Press Release
October 31, 2010

150,000 'ghost riders' being subsidized
More trains, not fare hike, needed to boost MRT-3 viability

Instead of a fare hike to boost the viability of Metro Rail Transit 3 (MRT-3), the government should invest in procuring more train coaches to maximize the ridership potential of the railway system and, in the process, turn in a decent return of investment (ROI).

Sen. Ralph G. Recto today disclosed the whole MRT-3 line is actually good for a daily ridership of 650,000 but only about 500,000 or even less are serviced daily due to lack of coaches.

The projected 650,000 commuters daily are factored in when government allocates its annual subsidy for MRT-3.

"Essentially, taxpayers are shouldering the fare subsidy of 650,000 passengers but since only 500,000 show up daily, there are, in effect, 150,000 "ghost riders," Recto said.

"We are subsidizing the phantom fare of 150,000 'ghost riders' with or without them on the trains," he added.

Fare rates for the MRT-3 have been kept low over the years due to the subsidy provided by government, which averages to P5 billion a year.

Next year, the fare subsidy is pegged at P7.3 billion from this year's subsidy of P5.4 billion.

The allocation effectively increases the subsidy per passenger from the current P45 to P47.77 per commuter or up by P2.70 per passenger.

The current fare rate in MRT-3 is P11 to P14, depending on the distance but proposals call for a fare hike that would bring the fare rate to P20-P25.

The mass transit railway line that runs along EDSA earns only an estimated P1.8 billion a year.

According to Recto, the subsidy could be significantly reduced if government would invest in spanking new coaches to address the current shortage and finally "capture" the 150,000 "ghost riders."

"There is an acute shortage of coaches. The MRT-3 is no longer living up to its promise as a safe and convenient way to reach one's destination," Recto, Senate ways and means chair, said.

The senator dreads the day when the 150,000 "ghost riders" finally joined the 'living' and hassle their way into the already congested MRT-3.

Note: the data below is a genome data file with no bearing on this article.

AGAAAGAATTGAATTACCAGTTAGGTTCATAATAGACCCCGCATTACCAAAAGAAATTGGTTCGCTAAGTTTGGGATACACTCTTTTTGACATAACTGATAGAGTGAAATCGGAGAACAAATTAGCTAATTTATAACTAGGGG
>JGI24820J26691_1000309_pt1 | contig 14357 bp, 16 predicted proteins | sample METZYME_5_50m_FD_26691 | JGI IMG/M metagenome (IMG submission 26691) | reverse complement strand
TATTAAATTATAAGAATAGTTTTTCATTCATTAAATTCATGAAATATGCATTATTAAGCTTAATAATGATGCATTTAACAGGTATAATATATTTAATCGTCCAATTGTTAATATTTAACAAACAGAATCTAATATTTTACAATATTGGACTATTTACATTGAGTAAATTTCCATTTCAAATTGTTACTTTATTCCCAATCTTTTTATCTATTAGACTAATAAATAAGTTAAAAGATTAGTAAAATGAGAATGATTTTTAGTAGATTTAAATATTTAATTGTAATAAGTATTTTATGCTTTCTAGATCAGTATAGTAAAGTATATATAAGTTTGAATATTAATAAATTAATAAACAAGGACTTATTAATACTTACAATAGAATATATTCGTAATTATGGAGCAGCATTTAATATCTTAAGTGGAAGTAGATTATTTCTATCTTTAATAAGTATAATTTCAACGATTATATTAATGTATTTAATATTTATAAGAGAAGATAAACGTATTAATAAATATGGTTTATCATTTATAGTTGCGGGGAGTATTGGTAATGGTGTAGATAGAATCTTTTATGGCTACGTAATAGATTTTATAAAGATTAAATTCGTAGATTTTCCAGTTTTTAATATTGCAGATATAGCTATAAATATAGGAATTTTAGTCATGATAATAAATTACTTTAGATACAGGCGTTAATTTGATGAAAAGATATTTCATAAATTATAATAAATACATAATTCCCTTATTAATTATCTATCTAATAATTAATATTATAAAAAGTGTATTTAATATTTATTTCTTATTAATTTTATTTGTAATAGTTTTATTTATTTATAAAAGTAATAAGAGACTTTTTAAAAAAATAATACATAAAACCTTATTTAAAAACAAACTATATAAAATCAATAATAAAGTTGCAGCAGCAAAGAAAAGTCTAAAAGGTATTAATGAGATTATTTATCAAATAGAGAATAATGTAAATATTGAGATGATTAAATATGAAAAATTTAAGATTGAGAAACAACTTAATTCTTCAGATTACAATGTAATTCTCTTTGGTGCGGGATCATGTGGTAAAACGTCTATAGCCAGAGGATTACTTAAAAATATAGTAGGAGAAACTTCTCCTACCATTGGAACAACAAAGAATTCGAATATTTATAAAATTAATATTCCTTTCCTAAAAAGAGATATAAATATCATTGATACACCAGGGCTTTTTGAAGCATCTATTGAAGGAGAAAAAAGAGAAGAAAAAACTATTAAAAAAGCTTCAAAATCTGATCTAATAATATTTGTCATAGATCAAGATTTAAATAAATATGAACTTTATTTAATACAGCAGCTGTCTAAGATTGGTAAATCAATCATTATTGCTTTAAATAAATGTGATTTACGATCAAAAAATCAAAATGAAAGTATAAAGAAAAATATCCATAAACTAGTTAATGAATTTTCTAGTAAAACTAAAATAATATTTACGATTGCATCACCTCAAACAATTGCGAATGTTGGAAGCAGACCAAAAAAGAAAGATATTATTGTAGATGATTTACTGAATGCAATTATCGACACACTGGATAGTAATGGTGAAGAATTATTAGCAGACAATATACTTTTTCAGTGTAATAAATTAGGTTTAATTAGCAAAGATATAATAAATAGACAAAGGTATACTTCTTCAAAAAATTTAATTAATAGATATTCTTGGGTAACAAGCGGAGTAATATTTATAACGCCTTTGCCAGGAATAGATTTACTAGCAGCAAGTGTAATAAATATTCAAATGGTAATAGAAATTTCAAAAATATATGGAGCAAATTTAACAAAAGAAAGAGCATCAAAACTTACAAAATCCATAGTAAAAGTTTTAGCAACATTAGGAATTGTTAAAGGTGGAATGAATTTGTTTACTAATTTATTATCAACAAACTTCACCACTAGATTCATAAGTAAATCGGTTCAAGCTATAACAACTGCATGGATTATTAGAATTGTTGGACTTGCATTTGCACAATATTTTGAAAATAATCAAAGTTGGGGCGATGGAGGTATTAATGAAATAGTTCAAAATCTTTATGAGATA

"The 150,000 'ghost' commuters have yet to actually ride the MRT-3 but the train system is already creaking with congestion," Recto said.

He said with the increase in volume of passengers due to the new coaches, the MRT-3 would be able to make some modest profit and gradually scale down its subsidy dependence.

"This way, the need for fare hikes would be lessened," Recto stressed.

Recto earlier urged government to re-evaluate plans to increase the fare rates in the MRT 3 and also in the two lines of the Light Rail Transit (LRT).

"If the increase seeks to unburden the government of the subsidy it provides to these mass transport systems, then I oppose the plan for being ill-conceived. But if it will be used to improve the services of the MRT and LRT, then further discussions are in order," Recto said.

He said the government may be courting a commuter revolt if it proceeds to hike the fare rates of these rail systems without improving their operations for the benefit of the riding public.

The senator said MRT and LRT passengers who are used to paying a subsidized rate would find it very difficult to shell out more of their hard-earned money without seeing any discernible enhancement in their riding experience.

The MRT-3 has been taken over by the government through LandBank and Development Bank of the Philippines (DBP) from a local private consortium led by the Sobrepeña family.

The 17-kilometer MRT 3 stretches from Taft Avenue in Pasay City to North Avenue in Quezon City and will be linked to the LRT Line 1, which goes from Baclaran in Pasay City to Monumento in Caloocan.

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